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Keeping Your Range Open With Ryan D’Angelo, Part 1

Keeping Your Range Open With Ryan D’Angelo, Part 1 0001

Ryan D’Angelo has been making quite the mark in live tournaments this year, after having crushed the online games for the past two years. The 24-year-old made the final table of the Caribbean Adventure and also owns two World Championship of Online Poker titles, bringing his winnings to almost $1.5 million.

Most recently, D’Angelo went deep at the North American Poker Tour Mohegan Sun Main Event, and looking back on Day 2, D’Angelo recognized two key hands which highlight this week’s concept: keeping your range open in tournaments.

Hand #1

Opponent: Jamie “pokerjamers” Armstrong – 110,000 in chips
Blinds: 1,000-2,000 with a 200 ante

What was your image at the table, previous to this hand?

I came to the table a few hours earlier and quickly won a big pot where I called an under-the-gun raise in late position with ace-ten suited. The big blind called and the flop brought jack-seven-three, with one spade. I float the under-the-gun’s continuation bet, and then he check calls an ace turn. After a blank river, I show ace-ten and win. At this point, I think have 200,000 in chips. I think a bunch of people knew who I was, and I kind of just got the table captain roll right away. I made a comment to him [Jamie Armstrong] right before the previous break that I would never win a pot off him in my life because he owns me online.

Oh interesting. In tournaments?

Yeah, I don’t know. Some people just hold over you in tournaments. For me it’s “SCtrojans,” him, and “puffinmypurp.” So we had the history from online. He probably sees me as pretty crazy and capable of bluffs, but smart.

Hand: Armstrong raises in middle position to 4,800 and D’Angelo calls in the cutoff with {A-Diamonds}{10-}. The big blind also calls. The flop comes {Q-Diamonds}{J-Diamonds}{5-Diamonds}. The big blind checked, Armstrong bet 9,000. D’Angelo called, and the big blind folded.

What’s your thinking for just calling on the flop?

The idea here is to keep your range wide to disguise your hand, which is very important when you're playing against good players. I’m just going to flat him in position with so many hands and also, on that flop, he just doesn’t really know where I’m at too well. I could have two diamonds or deuces with a diamond, jack-ten suited, or a hand like I have, {A-Diamonds}{10-}.

When you are flatting preflop, even though you want to keep your range open, how do you keep your three-betting range open as well? Also, how do you know if the value you are getting by just calling with ace-ten is better than the value you can get by three-betting against a frequent raiser?

When I’m three-betting in that spot, I like to do it with a very polarized range. For example, with a hand like jack-five suited, which has almost no playability post flop, or a hand like ace-king or jacks.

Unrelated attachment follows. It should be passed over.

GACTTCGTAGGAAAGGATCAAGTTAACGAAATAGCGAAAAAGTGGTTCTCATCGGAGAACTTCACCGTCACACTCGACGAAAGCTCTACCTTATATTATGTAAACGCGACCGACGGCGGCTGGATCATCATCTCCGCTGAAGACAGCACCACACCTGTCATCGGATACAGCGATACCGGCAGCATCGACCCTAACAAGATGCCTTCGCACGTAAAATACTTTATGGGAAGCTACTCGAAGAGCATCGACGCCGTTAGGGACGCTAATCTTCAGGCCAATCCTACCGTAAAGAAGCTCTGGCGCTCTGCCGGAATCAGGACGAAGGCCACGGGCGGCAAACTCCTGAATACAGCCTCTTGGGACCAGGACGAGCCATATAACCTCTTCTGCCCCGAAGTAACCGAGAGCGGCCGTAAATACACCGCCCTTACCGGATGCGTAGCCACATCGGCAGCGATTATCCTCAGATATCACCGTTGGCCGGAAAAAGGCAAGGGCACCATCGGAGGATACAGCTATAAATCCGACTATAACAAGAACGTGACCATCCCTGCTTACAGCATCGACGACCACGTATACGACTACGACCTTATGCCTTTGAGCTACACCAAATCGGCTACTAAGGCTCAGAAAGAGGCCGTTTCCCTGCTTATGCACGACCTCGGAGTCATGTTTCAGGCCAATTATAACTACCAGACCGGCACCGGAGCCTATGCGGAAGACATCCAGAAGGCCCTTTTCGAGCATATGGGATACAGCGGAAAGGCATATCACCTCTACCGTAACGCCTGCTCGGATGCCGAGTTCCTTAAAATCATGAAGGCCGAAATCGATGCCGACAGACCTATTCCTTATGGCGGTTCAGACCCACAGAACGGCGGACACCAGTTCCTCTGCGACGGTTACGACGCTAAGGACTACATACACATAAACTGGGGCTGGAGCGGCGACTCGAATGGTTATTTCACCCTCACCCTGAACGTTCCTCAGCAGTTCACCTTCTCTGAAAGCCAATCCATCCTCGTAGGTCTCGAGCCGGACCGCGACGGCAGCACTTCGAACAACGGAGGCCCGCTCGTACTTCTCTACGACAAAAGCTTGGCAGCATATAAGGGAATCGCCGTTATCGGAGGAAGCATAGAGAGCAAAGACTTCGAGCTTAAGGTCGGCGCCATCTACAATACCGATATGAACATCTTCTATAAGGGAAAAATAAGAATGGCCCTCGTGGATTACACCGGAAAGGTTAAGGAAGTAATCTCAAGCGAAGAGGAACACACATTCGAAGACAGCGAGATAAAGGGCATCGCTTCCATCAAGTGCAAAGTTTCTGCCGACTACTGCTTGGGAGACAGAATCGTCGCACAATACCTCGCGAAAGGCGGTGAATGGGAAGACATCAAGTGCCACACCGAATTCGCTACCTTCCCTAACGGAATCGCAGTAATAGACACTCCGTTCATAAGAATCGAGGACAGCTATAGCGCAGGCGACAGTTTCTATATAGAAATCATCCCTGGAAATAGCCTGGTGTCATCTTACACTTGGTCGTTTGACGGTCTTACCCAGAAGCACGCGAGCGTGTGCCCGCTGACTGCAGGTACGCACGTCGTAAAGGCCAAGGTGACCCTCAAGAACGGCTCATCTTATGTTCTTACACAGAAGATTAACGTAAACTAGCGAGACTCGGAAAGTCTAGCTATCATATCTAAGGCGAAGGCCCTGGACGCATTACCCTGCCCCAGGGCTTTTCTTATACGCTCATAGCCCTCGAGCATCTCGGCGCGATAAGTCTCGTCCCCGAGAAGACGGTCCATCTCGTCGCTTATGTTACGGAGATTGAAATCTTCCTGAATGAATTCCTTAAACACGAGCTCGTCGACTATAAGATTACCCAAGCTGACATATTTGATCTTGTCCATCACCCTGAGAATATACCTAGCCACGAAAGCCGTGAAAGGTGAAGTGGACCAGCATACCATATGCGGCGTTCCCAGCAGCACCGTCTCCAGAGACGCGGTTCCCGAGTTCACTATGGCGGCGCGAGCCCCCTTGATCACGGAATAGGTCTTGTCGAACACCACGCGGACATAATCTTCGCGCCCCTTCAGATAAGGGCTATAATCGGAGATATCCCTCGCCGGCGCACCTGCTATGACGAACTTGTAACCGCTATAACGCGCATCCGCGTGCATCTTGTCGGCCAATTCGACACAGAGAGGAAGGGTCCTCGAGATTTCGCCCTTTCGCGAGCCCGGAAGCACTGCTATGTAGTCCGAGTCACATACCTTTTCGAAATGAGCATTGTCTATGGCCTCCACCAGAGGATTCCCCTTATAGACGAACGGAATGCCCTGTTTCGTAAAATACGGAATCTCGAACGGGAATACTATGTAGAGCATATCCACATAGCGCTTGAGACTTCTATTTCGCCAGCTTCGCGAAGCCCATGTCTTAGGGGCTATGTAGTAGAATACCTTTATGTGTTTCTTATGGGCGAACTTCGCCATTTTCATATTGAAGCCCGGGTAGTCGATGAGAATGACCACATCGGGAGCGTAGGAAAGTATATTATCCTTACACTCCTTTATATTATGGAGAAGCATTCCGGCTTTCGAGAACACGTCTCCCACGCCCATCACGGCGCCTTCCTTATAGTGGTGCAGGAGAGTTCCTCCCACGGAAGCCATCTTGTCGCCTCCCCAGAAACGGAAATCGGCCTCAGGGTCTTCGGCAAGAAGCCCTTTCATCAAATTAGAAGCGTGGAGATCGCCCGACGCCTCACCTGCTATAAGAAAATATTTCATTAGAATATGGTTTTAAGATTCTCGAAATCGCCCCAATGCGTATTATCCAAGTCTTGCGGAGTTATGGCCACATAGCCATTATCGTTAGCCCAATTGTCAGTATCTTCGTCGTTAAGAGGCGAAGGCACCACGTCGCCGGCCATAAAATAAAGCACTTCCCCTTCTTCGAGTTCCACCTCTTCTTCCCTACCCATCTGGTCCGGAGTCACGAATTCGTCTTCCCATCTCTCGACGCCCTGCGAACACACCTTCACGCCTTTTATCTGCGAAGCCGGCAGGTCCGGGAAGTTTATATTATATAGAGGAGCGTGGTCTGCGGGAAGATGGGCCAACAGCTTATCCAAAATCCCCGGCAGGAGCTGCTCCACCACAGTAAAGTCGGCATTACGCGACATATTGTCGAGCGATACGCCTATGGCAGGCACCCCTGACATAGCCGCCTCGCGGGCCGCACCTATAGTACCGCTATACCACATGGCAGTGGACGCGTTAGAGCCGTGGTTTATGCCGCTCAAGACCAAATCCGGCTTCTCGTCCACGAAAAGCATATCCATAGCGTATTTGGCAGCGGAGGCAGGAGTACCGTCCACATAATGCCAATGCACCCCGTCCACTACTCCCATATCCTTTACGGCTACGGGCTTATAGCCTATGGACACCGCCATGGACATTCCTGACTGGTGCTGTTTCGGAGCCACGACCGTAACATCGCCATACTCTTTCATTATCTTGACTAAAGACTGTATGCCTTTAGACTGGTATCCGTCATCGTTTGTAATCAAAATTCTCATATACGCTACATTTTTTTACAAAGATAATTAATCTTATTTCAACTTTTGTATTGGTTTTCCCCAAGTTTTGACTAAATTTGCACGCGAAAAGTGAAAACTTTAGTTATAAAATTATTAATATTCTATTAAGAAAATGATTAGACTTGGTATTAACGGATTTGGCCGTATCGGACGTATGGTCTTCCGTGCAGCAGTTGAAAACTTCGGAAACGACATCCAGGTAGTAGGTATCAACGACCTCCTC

Is that against opponents who are capable of four-betting light?

Correct and if I three-bet a hand like ace-ten, and he calls my three-bet, it’s going to be very hard to play post flop if I flop a pair because I’m usually going to have to go with it and not have the best hand a lot. If I three-bet three-four suited and he calls, I can c-bet and just give up usually, which makes it much easier to play for me. Also, when I am in position, I am much more likely to flat with most of my range including strong hands which disguises my range and allows me to make a re-move if someone in the blinds decides to squeeze, etc.

But, I do think that three-betting is a very important aspect to tournaments, especially when stacks get smaller than 50 big blinds. I don’t think you can be a big winner in tournaments unless you are three-betting frequently in position. You just have to make sure you pick good spots to do it. “Pokerjamers” is not usually a good candidate to three-bet too much because he's very good at seeing through what you're doing and bombing it in if he senses you're weak. It’s better to do it on players who you feel "fear" you a bit or have a lot of respect for your game and don’t really want to tangle.

Hand: The turn is the {K-Hearts}. The board now reads {Q-Diamonds}{J-Diamonds}{5-Diamonds}{K-Hearts}. Armstrong checked and D’Angelo checked behind.

Why did you decide to check here?

This is pretty much the gin turn card for me because again, my hand is disguised, and if he has a hand like two pair, he’s not getting away. My reasoning at the time was that I thought there would be a decent chance that he would fire a bluff at almost any river card, and obviously, there aren't too many river cards I’m worried about, so I don’t need to worry about protecting my hand. I thought if I bet the turn, he’d be able to fold with a lot of hands that I could get value from on the river like ace-queen, king-ten, etc. And if the river bricks, and he has two-pair plus, I think I get his stack every time anyway.

Hand: The river is the {6-Clubs}. The board now reads {Q-Diamonds}{J-Diamonds}{5-Diamonds}{K-Hearts}{6-Clubs}. Armstrong led for about 23,000. D’Angelo raised enough to force Armstrong to put in the rest of his stack to call. Armstrong quickly called. D’Angelo showed ace-ten for a straight to the ace. Armstrong mucked.

What do you think he had?

I’m assuming he had two-pair or a set. Although, I could have been getting a light call from {A-}{K-Diamonds}, or a hand like that.

Later on this week, D’Angelo will discuss a second hand that also illustrates the concept of keeping your range open. Follow us on Twitter for up-to-the-minute news.

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